The Mechanics of Breathing
Edited for Human Breathing Only
By the end of this section, you will be able to:
- Describe how the structures of the lungs and thoracic cavity control the mechanics of breathing
- Explain the importance of compliance and resistance in the lungs
- Discuss problems that may arise due to a V/Q mismatch
Mammalian lungs are located in the thoracic cavity where they are surrounded and protected by the rib cage, intercostal muscles, and bound by the chest wall. The bottom of the lungs is contained by the diaphragm, a dome-shaped sheet of skeletal muscle that facilitates breathing. Breathing requires the coordination of the lungs, the chest wall, and most importantly, the diaphragm.
The Mechanics of Human Breathing
Boyle’s Law is the gas law that states that in a closed space, pressure and volume are inversely related. As volume decreases, pressure increases and vice versa (Figure). The relationship between gas pressure and volume helps to explain the mechanics of breathing.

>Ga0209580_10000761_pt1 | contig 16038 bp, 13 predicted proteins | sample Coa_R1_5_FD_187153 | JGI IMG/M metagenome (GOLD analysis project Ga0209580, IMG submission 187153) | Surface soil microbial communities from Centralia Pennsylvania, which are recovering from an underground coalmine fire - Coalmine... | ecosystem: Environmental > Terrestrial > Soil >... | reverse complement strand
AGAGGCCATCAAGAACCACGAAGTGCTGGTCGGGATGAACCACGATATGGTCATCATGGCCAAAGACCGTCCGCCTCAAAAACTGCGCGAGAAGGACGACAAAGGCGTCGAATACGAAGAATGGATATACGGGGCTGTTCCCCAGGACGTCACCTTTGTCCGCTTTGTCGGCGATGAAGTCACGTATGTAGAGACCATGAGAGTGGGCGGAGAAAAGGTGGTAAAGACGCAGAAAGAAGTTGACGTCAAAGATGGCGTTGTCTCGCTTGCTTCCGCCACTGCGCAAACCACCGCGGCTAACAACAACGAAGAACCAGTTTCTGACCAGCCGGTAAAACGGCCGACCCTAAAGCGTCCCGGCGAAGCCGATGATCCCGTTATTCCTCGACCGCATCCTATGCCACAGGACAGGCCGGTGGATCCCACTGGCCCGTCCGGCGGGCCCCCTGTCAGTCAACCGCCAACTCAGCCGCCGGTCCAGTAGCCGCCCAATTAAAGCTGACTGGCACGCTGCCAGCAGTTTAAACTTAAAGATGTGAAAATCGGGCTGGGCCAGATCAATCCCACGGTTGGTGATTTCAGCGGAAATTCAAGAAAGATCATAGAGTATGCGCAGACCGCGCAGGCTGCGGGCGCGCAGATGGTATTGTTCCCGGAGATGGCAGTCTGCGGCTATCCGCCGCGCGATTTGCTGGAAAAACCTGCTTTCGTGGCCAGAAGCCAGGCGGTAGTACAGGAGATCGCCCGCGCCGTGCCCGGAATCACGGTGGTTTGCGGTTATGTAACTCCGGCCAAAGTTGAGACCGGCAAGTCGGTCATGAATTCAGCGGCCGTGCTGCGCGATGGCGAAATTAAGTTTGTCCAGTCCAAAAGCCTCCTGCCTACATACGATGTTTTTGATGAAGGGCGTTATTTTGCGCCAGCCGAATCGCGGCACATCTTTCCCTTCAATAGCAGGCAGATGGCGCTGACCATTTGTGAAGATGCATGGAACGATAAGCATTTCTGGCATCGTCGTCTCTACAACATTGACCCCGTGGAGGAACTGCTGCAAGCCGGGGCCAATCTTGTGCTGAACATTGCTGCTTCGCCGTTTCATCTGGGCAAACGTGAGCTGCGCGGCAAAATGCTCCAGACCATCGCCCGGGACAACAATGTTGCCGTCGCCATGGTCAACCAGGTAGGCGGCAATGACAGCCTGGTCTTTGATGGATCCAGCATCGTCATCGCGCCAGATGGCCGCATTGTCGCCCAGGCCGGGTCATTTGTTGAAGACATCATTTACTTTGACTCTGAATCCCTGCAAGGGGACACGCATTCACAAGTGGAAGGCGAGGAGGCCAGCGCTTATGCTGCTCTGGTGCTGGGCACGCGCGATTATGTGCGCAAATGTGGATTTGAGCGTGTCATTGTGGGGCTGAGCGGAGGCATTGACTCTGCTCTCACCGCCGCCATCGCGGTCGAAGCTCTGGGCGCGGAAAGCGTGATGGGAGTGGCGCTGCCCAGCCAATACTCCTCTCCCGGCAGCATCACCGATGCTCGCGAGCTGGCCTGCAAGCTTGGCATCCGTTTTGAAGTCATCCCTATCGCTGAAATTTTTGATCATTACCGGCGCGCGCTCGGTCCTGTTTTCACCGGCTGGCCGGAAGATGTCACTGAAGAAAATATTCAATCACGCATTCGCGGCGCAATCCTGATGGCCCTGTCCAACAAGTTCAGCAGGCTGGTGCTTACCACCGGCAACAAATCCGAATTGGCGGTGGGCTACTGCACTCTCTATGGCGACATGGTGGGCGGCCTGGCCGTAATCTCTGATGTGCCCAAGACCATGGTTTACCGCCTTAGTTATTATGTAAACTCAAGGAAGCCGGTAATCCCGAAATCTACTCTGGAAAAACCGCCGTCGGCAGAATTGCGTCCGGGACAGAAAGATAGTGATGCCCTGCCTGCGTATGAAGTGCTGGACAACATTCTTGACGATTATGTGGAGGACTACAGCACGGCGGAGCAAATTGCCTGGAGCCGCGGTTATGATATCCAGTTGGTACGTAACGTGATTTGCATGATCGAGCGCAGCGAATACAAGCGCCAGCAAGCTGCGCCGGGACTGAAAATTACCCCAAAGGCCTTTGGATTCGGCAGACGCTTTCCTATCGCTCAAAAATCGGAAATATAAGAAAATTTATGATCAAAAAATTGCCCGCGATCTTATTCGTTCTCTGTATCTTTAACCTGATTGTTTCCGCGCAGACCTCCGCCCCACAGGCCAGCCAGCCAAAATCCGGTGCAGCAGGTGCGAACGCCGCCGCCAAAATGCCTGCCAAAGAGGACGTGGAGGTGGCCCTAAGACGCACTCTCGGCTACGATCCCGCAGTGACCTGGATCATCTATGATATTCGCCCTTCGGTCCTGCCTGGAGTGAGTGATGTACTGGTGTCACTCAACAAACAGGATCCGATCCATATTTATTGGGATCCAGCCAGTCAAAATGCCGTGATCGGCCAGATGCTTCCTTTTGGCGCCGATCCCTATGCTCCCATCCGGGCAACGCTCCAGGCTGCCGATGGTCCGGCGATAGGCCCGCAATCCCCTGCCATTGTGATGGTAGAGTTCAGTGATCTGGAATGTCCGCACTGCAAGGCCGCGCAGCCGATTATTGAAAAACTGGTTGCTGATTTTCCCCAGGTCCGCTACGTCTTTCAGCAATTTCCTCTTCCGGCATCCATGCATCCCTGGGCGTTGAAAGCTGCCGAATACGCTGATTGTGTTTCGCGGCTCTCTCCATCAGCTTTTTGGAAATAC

There is always a slightly negative pressure within the thoracic cavity, which aids in keeping the airways of the lungs open. During inhalation, volume increases as a result of contraction of the diaphragm, and pressure decreases (according to Boyle’s Law). This decrease of pressure in the thoracic cavity relative to the environment makes the cavity less than the atmosphere (Figurea). Because of this drop in pressure, air rushes into the respiratory passages. To increase the volume of the lungs, the chest wall expands. This results from the contraction of the intercostal muscles, the muscles that are connected to the rib cage. Lung volume expands because the diaphragm contracts and the intercostals muscles contract, thus expanding the thoracic cavity. This increase in the volume of the thoracic cavity lowers pressure compared to the atmosphere, so air rushes into the lungs, thus increasing its volume. The resulting increase in volume is largely attributed to an increase in alveolar space, because the bronchioles and bronchi are stiff structures that do not change in size.